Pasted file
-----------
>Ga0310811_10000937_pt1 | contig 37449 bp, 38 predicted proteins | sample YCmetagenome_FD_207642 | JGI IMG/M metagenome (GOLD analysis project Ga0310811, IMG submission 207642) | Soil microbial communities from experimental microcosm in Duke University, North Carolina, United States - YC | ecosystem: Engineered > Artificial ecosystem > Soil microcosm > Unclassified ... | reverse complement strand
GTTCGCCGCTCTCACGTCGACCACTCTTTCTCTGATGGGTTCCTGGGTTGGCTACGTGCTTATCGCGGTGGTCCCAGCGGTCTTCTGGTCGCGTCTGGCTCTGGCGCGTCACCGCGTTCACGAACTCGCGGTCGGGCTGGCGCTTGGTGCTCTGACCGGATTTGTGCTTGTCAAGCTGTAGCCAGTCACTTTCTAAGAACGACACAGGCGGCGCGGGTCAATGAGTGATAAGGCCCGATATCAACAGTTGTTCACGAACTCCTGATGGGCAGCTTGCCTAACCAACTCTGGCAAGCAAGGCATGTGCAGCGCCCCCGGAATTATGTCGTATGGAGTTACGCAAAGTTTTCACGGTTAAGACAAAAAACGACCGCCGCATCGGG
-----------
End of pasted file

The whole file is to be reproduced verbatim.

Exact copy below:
>Ga0310811_10000937_pt1 | contig 37449 bp, 38 predicted proteins | sample YCmetagenome_FD_207642 | JGI IMG/M metagenome (GOLD analysis project Ga0310811, IMG submission 207642) | Soil microbial communities from experimental microcosm in Duke University, North Carolina, United States - YC | ecosystem: Engineered > Artificial ecosystem > Soil microcosm > Unclassified ... | reverse complement strand
GTTCGCCGCTCTCACGTCGACCACTCTTTCTCTGATGGGTTCCTGGGTTGGCTACGTGCTTATCGCGGTGGTCCCAGCGGTCTTCTGGTCGCGTCTGGCTCTGGCGCGTCACCGCGTTCACGAACTCGCGGTCGGGCTGGCGCTTGGTGCTCTGACCGGATTTGTGCTTGTCAAGCTGTAGCCAGTCACTTTCTAAGAACGACACAGGCGGCGCGGGTCAATGAGTGATAAGGCCCGATATCAACAGTTGTTCACGAACTCCTGATGGGCAGCTTGCCTAACCAACTCTGGCAAGCAAGGCATGTGCAGCGCCCCCGGAATTATGTCGTATGGAGTTACGCAAAGTTTTCACGGTTAAGACAAAAAACGACCGCCGCATCGGG